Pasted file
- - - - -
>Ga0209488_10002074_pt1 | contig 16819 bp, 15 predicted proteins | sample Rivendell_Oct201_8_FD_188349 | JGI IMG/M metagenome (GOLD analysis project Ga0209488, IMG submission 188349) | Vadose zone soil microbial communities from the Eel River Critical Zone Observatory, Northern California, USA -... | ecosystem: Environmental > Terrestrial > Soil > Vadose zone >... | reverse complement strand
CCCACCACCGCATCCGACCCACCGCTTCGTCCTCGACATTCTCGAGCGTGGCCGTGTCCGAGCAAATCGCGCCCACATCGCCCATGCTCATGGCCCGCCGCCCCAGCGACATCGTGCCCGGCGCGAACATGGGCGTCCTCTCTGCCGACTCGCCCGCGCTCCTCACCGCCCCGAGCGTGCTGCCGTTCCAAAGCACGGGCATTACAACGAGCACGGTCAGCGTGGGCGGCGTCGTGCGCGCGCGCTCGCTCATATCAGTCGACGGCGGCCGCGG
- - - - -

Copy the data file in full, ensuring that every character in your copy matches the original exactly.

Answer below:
>Ga0209488_10002074_pt1 | contig 16819 bp, 15 predicted proteins | sample Rivendell_Oct201_8_FD_188349 | JGI IMG/M metagenome (GOLD analysis project Ga0209488, IMG submission 188349) | Vadose zone soil microbial communities from the Eel River Critical Zone Observatory, Northern California, USA -... | ecosystem: Environmental > Terrestrial > Soil > Vadose zone >... | reverse complement strand
CCCACCACCGCATCCGACCCACCGCTTCGTCCTCGACATTCTCGAGCGTGGCCGTGTCCGAGCAAATCGCGCCCACATCGCCCATGCTCATGGCCCGCCGCCCCAGCGACATCGTGCCCGGCGCGAACATGGGCGTCCTCTCTGCCGACTCGCCCGCGCTCCTCACCGCCCCGAGCGTGCTGCCGTTCCAAAGCACGGGCATTACAACGAGCACGGTCAGCGTGGGCGGCGTCGTGCGCGCGCGCTCGCTCATATCAGTCGACGGCGGCCGCGG